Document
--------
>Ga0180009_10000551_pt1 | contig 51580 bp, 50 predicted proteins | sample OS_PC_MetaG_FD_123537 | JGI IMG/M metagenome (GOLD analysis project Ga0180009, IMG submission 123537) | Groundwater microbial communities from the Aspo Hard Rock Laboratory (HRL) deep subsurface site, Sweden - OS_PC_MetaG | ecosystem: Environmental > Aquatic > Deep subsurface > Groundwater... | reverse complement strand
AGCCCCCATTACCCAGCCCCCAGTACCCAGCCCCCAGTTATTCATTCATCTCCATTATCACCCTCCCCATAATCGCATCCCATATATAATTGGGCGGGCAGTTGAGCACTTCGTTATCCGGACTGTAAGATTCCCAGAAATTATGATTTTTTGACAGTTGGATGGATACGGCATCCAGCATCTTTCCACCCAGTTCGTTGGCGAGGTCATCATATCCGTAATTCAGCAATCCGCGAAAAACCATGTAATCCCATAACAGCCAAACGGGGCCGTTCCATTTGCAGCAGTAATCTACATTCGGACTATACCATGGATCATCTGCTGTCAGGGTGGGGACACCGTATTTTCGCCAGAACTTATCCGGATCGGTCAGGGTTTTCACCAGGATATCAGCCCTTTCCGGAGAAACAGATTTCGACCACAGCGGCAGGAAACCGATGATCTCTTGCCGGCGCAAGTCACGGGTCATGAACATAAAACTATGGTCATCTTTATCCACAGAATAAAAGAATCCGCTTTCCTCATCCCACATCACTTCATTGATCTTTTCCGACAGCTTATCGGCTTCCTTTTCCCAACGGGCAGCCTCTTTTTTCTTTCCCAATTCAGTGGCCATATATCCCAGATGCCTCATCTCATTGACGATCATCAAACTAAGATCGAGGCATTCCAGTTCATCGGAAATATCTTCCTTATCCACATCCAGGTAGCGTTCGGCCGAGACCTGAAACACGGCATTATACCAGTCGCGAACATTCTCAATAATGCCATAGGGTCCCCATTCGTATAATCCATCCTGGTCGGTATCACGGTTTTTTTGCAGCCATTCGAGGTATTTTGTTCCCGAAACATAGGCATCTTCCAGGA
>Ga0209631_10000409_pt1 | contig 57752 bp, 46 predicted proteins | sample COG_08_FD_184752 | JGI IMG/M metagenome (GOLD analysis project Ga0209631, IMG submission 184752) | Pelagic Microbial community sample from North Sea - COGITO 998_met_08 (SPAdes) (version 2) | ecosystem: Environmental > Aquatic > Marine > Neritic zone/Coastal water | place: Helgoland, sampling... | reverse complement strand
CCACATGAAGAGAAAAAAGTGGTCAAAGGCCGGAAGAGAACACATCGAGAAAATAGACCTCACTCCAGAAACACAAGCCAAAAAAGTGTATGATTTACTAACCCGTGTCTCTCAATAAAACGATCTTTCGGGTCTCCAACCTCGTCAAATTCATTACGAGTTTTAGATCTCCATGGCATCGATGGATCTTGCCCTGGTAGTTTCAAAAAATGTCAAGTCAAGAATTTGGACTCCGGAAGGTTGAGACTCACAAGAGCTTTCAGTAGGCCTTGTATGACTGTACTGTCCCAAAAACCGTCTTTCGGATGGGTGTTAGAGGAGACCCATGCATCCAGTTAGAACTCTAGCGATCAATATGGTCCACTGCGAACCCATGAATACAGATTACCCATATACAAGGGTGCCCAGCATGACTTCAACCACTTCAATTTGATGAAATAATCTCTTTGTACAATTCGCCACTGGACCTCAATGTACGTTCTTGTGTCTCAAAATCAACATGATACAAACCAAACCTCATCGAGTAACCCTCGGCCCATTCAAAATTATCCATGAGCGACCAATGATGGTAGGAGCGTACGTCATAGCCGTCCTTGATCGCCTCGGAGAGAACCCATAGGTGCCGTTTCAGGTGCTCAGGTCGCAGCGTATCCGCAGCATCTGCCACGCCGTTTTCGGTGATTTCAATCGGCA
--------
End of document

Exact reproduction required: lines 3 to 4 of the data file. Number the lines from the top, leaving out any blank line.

>Ga0209631_10000409_pt1 | contig 57752 bp, 46 predicted proteins | sample COG_08_FD_184752 | JGI IMG/M metagenome (GOLD analysis project Ga0209631, IMG submission 184752) | Pelagic Microbial community sample from North Sea - COGITO 998_met_08 (SPAdes) (version 2) | ecosystem: Environmental > Aquatic > Marine > Neritic zone/Coastal water | place: Helgoland, sampling... | reverse complement strand
CCACATGAAGAGAAAAAAGTGGTCAAAGGCCGGAAGAGAACACATCGAGAAAATAGACCTCACTCCAGAAACACAAGCCAAAAAAGTGTATGATTTACTAACCCGTGTCTCTCAATAAAACGATCTTTCGGGTCTCCAACCTCGTCAAATTCATTACGAGTTTTAGATCTCCATGGCATCGATGGATCTTGCCCTGGTAGTTTCAAAAAATGTCAAGTCAAGAATTTGGACTCCGGAAGGTTGAGACTCACAAGAGCTTTCAGTAGGCCTTGTATGACTGTACTGTCCCAAAAACCGTCTTTCGGATGGGTGTTAGAGGAGACCCATGCATCCAGTTAGAACTCTAGCGATCAATATGGTCCACTGCGAACCCATGAATACAGATTACCCATATACAAGGGTGCCCAGCATGACTTCAACCACTTCAATTTGATGAAATAATCTCTTTGTACAATTCGCCACTGGACCTCAATGTACGTTCTTGTGTCTCAAAATCAACATGATACAAACCAAACCTCATCGAGTAACCCTCGGCCCATTCAAAATTATCCATGAGCGACCAATGATGGTAGGAGCGTACGTCATAGCCGTCCTTGATCGCCTCGGAGAGAACCCATAGGTGCCGTTTCAGGTGCTCAGGTCGCAGCGTATCCGCAGCATCTGCCACGCCGTTTTCGGTGATTTCAATCGGCA